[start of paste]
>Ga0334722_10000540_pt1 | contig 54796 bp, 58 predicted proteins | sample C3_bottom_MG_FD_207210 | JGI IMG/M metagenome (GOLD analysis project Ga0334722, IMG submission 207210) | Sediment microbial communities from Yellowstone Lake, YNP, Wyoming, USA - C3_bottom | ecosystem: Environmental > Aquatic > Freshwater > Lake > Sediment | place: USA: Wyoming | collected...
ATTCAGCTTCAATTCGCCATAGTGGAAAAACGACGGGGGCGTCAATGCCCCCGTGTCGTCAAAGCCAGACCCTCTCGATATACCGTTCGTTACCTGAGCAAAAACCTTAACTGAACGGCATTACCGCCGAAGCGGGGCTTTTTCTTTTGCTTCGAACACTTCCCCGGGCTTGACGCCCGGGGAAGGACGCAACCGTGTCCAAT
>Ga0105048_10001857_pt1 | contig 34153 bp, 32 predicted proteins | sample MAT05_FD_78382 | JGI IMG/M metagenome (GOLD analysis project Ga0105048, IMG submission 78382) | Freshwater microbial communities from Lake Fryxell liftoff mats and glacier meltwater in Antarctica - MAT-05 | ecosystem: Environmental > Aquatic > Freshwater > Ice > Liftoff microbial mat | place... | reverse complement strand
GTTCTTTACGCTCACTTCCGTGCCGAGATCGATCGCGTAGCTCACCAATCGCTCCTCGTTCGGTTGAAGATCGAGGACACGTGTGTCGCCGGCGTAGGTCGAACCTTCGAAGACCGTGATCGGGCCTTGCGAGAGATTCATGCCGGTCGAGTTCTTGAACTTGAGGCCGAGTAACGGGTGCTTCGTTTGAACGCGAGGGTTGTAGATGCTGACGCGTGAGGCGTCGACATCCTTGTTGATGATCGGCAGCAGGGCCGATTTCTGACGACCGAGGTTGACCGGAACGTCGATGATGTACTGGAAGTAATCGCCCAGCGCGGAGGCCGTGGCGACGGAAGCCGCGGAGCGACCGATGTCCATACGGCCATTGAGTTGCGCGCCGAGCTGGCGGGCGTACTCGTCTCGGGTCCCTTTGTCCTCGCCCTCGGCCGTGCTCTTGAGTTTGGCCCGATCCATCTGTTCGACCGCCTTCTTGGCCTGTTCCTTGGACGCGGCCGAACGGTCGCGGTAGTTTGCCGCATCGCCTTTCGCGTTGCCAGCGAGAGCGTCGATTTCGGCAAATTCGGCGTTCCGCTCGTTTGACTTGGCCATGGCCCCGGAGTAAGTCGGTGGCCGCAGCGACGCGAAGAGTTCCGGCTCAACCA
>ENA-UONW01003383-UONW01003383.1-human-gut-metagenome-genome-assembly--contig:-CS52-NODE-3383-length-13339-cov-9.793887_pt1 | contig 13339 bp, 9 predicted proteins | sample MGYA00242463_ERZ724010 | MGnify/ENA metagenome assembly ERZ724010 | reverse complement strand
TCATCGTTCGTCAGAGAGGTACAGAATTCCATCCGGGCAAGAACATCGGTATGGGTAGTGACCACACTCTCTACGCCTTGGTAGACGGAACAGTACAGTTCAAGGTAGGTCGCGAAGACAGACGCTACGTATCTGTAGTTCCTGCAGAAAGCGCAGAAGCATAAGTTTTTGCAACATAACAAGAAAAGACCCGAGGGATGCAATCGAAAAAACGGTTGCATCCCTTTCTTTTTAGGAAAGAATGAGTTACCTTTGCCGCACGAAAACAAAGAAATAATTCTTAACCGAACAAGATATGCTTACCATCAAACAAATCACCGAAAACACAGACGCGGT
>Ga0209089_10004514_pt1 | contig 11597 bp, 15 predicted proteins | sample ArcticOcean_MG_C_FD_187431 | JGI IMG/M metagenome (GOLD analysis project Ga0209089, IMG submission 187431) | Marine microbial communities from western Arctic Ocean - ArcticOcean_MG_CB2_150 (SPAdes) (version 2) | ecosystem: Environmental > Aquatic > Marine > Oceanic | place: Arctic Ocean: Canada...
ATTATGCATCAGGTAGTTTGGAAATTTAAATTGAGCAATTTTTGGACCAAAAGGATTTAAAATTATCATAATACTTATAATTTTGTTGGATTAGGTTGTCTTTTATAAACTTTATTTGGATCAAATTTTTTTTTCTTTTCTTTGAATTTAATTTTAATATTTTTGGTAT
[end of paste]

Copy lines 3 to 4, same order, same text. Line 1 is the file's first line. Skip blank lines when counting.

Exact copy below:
>Ga0105048_10001857_pt1 | contig 34153 bp, 32 predicted proteins | sample MAT05_FD_78382 | JGI IMG/M metagenome (GOLD analysis project Ga0105048, IMG submission 78382) | Freshwater microbial communities from Lake Fryxell liftoff mats and glacier meltwater in Antarctica - MAT-05 | ecosystem: Environmental > Aquatic > Freshwater > Ice > Liftoff microbial mat | place... | reverse complement strand
GTTCTTTACGCTCACTTCCGTGCCGAGATCGATCGCGTAGCTCACCAATCGCTCCTCGTTCGGTTGAAGATCGAGGACACGTGTGTCGCCGGCGTAGGTCGAACCTTCGAAGACCGTGATCGGGCCTTGCGAGAGATTCATGCCGGTCGAGTTCTTGAACTTGAGGCCGAGTAACGGGTGCTTCGTTTGAACGCGAGGGTTGTAGATGCTGACGCGTGAGGCGTCGACATCCTTGTTGATGATCGGCAGCAGGGCCGATTTCTGACGACCGAGGTTGACCGGAACGTCGATGATGTACTGGAAGTAATCGCCCAGCGCGGAGGCCGTGGCGACGGAAGCCGCGGAGCGACCGATGTCCATACGGCCATTGAGTTGCGCGCCGAGCTGGCGGGCGTACTCGTCTCGGGTCCCTTTGTCCTCGCCCTCGGCCGTGCTCTTGAGTTTGGCCCGATCCATCTGTTCGACCGCCTTCTTGGCCTGTTCCTTGGACGCGGCCGAACGGTCGCGGTAGTTTGCCGCATCGCCTTTCGCGTTGCCAGCGAGAGCGTCGATTTCGGCAAATTCGGCGTTCCGCTCGTTTGACTTGGCCATGGCCCCGGAGTAAGTCGGTGGCCGCAGCGACGCGAAGAGTTCCGGCTCAACCA